While expressing enthusiasm for the Medicare buy-in, House Speaker Pelosi isn't ready to sign onto the Senate compromise yet.
"Let’s see what it is. It might come as a surprise. We haven’t seen the paper from the senate. There is certainly a great deal of appeal about putting people 55 and older on medicare. That’s something people in the House have advocated for years."
She also showed some flexibility on the public option, but is still in wait-and-see mode:
"Well what I said was a two-part statement: The president has said, we believe, the House believes that the public option is the best way to hold the insurance companies honest, keep them honest and also to increase competition. If you have a better way, put it on the table. When we see something from the Senate, we’ll be able to make a judgment about that."
Brian Beutler adds that she's not ready to agree to the ping-pong. (Here's the ping-pong primer in case you need a refresher.)
Pelosi said there's "not much" chance the House will simply take up the Senate bill (a process known informally as "ping ponging") but that differences between the two packages will be resolved in a conference between the two chambers.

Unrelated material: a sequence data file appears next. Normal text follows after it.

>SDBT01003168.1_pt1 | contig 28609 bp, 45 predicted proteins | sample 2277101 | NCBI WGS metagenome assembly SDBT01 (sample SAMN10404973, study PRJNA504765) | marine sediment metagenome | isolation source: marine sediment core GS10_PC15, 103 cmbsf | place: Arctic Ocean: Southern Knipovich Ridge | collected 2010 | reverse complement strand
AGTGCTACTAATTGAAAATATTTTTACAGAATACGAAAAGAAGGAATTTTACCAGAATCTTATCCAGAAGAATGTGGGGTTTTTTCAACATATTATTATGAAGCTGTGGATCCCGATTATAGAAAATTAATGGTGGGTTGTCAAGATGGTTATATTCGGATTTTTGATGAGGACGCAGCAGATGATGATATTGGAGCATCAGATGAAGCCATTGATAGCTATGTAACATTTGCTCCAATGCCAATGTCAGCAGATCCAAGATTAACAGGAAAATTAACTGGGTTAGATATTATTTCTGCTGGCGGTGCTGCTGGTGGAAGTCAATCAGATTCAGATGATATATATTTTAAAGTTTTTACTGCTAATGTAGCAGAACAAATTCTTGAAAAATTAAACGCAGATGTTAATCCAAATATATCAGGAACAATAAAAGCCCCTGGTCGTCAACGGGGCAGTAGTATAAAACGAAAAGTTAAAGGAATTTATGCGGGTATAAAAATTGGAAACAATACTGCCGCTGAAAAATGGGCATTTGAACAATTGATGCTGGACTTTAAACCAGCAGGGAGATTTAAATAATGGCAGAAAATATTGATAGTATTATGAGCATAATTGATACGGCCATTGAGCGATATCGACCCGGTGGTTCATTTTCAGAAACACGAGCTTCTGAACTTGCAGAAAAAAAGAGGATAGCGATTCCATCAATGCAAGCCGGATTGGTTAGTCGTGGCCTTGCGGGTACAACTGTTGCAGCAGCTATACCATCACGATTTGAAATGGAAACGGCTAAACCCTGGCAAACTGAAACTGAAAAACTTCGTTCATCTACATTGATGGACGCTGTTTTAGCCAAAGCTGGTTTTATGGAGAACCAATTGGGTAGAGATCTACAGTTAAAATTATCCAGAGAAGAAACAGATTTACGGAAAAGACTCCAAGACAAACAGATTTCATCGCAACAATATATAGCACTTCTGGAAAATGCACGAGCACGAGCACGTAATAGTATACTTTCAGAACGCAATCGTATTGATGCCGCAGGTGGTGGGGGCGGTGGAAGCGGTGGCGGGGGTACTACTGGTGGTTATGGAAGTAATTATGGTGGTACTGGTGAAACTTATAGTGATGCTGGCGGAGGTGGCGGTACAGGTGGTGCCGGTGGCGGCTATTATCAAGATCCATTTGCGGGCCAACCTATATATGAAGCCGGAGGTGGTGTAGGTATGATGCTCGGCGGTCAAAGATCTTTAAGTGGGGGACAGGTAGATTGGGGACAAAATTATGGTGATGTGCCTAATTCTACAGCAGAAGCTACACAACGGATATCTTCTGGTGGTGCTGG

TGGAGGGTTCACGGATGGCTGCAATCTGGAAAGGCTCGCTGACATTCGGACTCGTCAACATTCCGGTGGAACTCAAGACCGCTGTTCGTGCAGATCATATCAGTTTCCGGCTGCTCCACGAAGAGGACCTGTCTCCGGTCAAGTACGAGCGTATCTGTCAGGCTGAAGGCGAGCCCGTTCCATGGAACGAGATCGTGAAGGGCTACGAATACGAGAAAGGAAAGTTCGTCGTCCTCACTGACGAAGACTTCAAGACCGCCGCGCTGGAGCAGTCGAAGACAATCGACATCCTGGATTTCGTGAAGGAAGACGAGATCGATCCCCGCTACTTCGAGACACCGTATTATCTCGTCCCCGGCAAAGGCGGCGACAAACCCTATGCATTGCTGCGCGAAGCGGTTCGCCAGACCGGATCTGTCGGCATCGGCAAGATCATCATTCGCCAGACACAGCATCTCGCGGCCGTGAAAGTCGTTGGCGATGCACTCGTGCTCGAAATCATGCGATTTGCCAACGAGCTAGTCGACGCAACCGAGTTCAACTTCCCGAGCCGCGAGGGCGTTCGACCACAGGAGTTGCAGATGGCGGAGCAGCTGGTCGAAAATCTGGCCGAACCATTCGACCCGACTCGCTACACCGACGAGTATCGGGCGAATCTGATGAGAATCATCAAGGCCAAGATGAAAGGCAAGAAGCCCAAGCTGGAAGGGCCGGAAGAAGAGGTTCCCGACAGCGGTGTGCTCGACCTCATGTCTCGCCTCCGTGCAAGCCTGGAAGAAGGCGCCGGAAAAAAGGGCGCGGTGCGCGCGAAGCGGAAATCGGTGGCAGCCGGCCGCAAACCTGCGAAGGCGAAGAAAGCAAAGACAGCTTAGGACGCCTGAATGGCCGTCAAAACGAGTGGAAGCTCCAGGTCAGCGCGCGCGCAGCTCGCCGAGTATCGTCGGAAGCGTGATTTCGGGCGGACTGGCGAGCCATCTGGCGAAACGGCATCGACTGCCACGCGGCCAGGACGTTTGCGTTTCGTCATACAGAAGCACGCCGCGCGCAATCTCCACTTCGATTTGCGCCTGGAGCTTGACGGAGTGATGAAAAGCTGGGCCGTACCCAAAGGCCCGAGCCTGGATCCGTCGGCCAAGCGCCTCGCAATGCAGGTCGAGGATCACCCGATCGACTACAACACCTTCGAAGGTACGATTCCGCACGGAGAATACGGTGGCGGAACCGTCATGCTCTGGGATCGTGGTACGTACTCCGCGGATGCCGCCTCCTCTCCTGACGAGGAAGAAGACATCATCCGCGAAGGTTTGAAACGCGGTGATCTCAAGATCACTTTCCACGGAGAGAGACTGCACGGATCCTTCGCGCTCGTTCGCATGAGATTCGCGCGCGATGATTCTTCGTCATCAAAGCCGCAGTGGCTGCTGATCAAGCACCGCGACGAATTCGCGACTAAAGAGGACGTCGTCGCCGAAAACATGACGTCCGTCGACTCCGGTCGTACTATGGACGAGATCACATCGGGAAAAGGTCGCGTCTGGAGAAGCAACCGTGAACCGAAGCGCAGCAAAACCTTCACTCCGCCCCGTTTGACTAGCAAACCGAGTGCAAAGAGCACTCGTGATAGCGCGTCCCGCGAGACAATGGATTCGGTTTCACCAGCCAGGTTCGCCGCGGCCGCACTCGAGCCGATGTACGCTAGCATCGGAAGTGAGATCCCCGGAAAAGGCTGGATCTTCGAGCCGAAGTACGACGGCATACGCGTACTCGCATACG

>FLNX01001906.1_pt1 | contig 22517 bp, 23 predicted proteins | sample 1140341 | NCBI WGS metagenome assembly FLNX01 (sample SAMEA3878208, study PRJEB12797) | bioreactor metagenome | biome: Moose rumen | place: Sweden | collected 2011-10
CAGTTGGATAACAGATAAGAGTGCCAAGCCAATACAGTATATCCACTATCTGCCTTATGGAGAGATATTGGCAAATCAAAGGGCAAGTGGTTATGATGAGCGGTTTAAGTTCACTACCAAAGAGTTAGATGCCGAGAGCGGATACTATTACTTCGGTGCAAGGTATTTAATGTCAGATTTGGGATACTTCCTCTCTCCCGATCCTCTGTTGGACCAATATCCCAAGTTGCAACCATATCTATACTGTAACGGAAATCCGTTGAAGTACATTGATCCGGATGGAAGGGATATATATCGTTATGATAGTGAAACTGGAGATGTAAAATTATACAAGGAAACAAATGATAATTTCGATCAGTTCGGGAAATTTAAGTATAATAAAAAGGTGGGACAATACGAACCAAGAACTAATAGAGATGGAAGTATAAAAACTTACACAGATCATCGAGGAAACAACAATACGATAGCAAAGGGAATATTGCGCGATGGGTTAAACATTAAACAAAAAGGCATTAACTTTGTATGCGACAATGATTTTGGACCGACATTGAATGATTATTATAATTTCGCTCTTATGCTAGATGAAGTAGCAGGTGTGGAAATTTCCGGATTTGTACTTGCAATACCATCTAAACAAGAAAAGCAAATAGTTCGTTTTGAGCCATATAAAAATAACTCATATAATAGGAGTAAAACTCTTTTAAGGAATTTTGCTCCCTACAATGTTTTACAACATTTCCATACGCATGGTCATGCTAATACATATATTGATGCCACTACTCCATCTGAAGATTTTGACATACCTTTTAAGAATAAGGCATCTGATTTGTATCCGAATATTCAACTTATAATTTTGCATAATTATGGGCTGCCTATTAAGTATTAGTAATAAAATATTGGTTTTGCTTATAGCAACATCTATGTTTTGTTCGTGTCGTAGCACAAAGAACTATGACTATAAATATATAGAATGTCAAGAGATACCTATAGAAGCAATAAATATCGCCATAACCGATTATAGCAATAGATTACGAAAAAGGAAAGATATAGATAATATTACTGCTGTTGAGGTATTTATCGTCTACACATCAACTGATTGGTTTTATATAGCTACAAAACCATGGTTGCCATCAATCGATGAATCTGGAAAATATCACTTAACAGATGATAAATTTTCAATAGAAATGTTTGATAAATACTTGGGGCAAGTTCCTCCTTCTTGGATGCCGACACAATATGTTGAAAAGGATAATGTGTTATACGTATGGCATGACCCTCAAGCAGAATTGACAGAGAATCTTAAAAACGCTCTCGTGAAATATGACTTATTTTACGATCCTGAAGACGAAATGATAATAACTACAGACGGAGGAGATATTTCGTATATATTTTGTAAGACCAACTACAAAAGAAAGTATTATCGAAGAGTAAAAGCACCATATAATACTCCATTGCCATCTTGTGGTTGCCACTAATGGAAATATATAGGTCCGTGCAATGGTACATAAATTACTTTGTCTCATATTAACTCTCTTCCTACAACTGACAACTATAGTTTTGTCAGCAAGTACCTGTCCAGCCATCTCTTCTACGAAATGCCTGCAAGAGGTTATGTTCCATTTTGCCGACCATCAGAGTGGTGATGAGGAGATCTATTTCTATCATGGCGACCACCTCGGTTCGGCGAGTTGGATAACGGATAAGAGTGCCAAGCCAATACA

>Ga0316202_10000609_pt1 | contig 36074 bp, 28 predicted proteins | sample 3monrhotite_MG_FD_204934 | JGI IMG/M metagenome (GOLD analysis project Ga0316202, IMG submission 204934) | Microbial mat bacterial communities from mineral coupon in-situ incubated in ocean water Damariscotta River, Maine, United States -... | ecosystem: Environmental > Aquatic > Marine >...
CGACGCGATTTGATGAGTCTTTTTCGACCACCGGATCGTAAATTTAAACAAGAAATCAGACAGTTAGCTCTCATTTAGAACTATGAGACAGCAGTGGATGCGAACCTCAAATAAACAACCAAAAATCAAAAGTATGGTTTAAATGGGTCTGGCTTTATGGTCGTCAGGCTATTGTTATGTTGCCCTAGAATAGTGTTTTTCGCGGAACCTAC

"We haven't seen their bill," she said. "We don't know what their amendment process will be. But we would like to see a full conference."
There's a great deal of skepticism in her caucus about the compromise. Jerry Nadler expresses it well:
"The public option has certain purposes," he said on Wednesday afternoon. "If those purposes are all satisfied somehow, some other way, we’d have to take a look at. If they weren’t, that would be a problem."
"The basic idea of allowing Medicare to go to people under 55 is a wonderful idea," Nadler said. "Some of us have thought we ought to do that for a long time. But–and I hate to use this term–the devil is in the details.
"I mean, I gather that people are going to have to pay a premium for it. And the question is, how big is the premium, how affordable is it? There’ll have to be a Medigap plan, too, presumably. What’s the affordability? What are the subsidies? We have to look at all of that stuff before we can really talk intelligently about it."
This isn't a done deal yet.
Update: Ryan Grim reports this as the public option's obituary and Sargent says that it signals Pelosi "softening on the public option." I still read this as a cautious "we'll see" from Pelosi on the Senate compromise, but agree that she's showing an opening for it.
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